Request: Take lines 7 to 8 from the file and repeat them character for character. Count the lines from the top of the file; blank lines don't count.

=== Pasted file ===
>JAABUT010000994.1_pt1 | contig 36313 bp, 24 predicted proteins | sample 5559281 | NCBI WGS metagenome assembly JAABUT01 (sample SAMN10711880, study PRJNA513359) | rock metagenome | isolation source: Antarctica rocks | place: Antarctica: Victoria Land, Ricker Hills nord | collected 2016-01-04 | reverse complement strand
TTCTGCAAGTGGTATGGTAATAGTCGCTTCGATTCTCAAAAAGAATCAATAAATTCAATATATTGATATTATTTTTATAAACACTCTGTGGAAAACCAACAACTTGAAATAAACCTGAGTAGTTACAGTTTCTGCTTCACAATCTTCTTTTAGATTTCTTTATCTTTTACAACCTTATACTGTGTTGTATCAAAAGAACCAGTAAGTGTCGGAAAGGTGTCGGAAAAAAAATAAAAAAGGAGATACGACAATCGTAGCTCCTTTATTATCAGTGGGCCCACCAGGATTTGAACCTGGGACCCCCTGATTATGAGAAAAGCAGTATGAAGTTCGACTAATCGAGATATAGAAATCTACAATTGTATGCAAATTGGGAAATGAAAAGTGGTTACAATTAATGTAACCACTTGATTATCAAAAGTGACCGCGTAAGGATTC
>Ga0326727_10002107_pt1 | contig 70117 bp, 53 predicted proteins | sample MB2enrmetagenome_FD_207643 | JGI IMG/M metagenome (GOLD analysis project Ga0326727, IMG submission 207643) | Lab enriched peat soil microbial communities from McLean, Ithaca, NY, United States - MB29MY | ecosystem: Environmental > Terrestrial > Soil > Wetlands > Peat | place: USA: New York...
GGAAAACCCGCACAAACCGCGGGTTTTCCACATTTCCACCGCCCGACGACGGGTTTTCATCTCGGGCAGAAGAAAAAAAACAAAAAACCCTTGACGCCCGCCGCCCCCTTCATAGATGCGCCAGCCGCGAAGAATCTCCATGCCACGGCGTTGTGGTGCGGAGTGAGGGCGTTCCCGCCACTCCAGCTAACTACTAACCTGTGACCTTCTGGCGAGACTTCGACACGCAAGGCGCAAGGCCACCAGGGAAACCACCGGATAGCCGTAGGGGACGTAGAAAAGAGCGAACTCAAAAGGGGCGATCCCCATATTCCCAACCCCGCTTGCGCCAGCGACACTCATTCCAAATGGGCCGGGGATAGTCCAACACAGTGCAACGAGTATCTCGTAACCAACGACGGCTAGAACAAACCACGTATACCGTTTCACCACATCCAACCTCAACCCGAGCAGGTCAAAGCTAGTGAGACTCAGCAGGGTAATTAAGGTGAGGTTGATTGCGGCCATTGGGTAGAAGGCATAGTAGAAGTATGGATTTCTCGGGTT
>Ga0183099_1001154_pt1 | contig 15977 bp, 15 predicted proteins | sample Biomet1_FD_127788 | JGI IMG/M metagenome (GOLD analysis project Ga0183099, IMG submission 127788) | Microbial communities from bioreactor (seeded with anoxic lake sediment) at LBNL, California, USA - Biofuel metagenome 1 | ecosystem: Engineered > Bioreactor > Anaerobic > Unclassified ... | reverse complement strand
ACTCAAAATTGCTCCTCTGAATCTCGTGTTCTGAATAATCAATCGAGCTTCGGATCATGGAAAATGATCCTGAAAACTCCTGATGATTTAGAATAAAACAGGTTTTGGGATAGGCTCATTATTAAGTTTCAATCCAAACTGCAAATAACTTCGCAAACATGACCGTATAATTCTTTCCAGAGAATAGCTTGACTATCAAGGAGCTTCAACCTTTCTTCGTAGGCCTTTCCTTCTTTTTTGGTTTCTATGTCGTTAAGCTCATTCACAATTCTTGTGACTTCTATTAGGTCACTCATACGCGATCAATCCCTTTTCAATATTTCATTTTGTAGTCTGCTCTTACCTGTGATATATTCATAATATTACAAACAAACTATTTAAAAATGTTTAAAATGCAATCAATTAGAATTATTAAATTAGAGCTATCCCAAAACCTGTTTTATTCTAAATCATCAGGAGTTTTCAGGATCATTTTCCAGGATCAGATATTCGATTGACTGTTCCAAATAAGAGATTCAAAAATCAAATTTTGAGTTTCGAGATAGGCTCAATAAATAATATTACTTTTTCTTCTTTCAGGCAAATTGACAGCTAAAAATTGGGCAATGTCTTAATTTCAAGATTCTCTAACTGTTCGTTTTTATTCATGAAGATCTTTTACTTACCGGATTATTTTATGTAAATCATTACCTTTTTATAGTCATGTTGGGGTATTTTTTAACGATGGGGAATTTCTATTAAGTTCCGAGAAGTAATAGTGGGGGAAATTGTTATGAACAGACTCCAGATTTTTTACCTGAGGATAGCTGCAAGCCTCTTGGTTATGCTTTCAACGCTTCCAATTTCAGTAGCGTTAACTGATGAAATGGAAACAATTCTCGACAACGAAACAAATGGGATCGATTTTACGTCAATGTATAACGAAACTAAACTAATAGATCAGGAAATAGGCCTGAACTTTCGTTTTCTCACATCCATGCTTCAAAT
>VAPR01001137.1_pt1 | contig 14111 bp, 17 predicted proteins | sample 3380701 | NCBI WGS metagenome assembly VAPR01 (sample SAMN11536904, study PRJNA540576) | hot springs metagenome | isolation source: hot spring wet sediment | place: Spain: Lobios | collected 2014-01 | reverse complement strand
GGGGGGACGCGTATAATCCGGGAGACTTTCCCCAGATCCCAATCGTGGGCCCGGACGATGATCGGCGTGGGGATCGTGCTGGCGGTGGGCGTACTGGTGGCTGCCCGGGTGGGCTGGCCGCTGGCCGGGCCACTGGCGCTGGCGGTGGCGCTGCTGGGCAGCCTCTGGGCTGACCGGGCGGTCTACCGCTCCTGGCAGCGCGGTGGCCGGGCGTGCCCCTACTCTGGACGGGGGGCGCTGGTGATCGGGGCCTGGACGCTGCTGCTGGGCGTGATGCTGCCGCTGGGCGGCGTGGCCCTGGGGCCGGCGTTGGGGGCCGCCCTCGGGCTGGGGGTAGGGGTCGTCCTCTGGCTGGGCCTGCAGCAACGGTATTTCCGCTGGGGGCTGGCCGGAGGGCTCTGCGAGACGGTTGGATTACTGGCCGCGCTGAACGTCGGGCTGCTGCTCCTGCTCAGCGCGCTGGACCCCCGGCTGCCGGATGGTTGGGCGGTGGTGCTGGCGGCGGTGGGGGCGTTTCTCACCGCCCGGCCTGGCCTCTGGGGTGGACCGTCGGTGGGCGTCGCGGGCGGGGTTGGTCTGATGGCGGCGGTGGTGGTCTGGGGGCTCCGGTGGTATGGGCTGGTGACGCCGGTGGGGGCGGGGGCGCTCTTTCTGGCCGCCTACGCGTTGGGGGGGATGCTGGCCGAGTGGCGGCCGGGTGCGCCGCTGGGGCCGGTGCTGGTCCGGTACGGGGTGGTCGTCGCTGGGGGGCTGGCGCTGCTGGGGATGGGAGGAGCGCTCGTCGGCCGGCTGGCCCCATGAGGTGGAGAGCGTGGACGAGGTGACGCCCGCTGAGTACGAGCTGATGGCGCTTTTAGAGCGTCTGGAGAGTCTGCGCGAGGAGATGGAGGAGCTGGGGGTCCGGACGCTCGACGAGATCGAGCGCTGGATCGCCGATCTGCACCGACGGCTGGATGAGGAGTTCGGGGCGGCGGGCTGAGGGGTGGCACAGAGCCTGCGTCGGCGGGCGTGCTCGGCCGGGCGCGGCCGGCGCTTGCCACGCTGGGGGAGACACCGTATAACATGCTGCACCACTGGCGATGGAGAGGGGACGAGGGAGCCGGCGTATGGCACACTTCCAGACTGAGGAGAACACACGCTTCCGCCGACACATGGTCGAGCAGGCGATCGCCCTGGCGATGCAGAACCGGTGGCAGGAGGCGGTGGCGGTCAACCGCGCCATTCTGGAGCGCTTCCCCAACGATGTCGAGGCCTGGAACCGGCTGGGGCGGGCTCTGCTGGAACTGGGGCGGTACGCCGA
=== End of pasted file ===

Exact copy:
>VAPR01001137.1_pt1 | contig 14111 bp, 17 predicted proteins | sample 3380701 | NCBI WGS metagenome assembly VAPR01 (sample SAMN11536904, study PRJNA540576) | hot springs metagenome | isolation source: hot spring wet sediment | place: Spain: Lobios | collected 2014-01 | reverse complement strand
GGGGGGACGCGTATAATCCGGGAGACTTTCCCCAGATCCCAATCGTGGGCCCGGACGATGATCGGCGTGGGGATCGTGCTGGCGGTGGGCGTACTGGTGGCTGCCCGGGTGGGCTGGCCGCTGGCCGGGCCACTGGCGCTGGCGGTGGCGCTGCTGGGCAGCCTCTGGGCTGACCGGGCGGTCTACCGCTCCTGGCAGCGCGGTGGCCGGGCGTGCCCCTACTCTGGACGGGGGGCGCTGGTGATCGGGGCCTGGACGCTGCTGCTGGGCGTGATGCTGCCGCTGGGCGGCGTGGCCCTGGGGCCGGCGTTGGGGGCCGCCCTCGGGCTGGGGGTAGGGGTCGTCCTCTGGCTGGGCCTGCAGCAACGGTATTTCCGCTGGGGGCTGGCCGGAGGGCTCTGCGAGACGGTTGGATTACTGGCCGCGCTGAACGTCGGGCTGCTGCTCCTGCTCAGCGCGCTGGACCCCCGGCTGCCGGATGGTTGGGCGGTGGTGCTGGCGGCGGTGGGGGCGTTTCTCACCGCCCGGCCTGGCCTCTGGGGTGGACCGTCGGTGGGCGTCGCGGGCGGGGTTGGTCTGATGGCGGCGGTGGTGGTCTGGGGGCTCCGGTGGTATGGGCTGGTGACGCCGGTGGGGGCGGGGGCGCTCTTTCTGGCCGCCTACGCGTTGGGGGGGATGCTGGCCGAGTGGCGGCCGGGTGCGCCGCTGGGGCCGGTGCTGGTCCGGTACGGGGTGGTCGTCGCTGGGGGGCTGGCGCTGCTGGGGATGGGAGGAGCGCTCGTCGGCCGGCTGGCCCCATGAGGTGGAGAGCGTGGACGAGGTGACGCCCGCTGAGTACGAGCTGATGGCGCTTTTAGAGCGTCTGGAGAGTCTGCGCGAGGAGATGGAGGAGCTGGGGGTCCGGACGCTCGACGAGATCGAGCGCTGGATCGCCGATCTGCACCGACGGCTGGATGAGGAGTTCGGGGCGGCGGGCTGAGGGGTGGCACAGAGCCTGCGTCGGCGGGCGTGCTCGGCCGGGCGCGGCCGGCGCTTGCCACGCTGGGGGAGACACCGTATAACATGCTGCACCACTGGCGATGGAGAGGGGACGAGGGAGCCGGCGTATGGCACACTTCCAGACTGAGGAGAACACACGCTTCCGCCGACACATGGTCGAGCAGGCGATCGCCCTGGCGATGCAGAACCGGTGGCAGGAGGCGGTGGCGGTCAACCGCGCCATTCTGGAGCGCTTCCCCAACGATGTCGAGGCCTGGAACCGGCTGGGGCGGGCTCTGCTGGAACTGGGGCGGTACGCCGA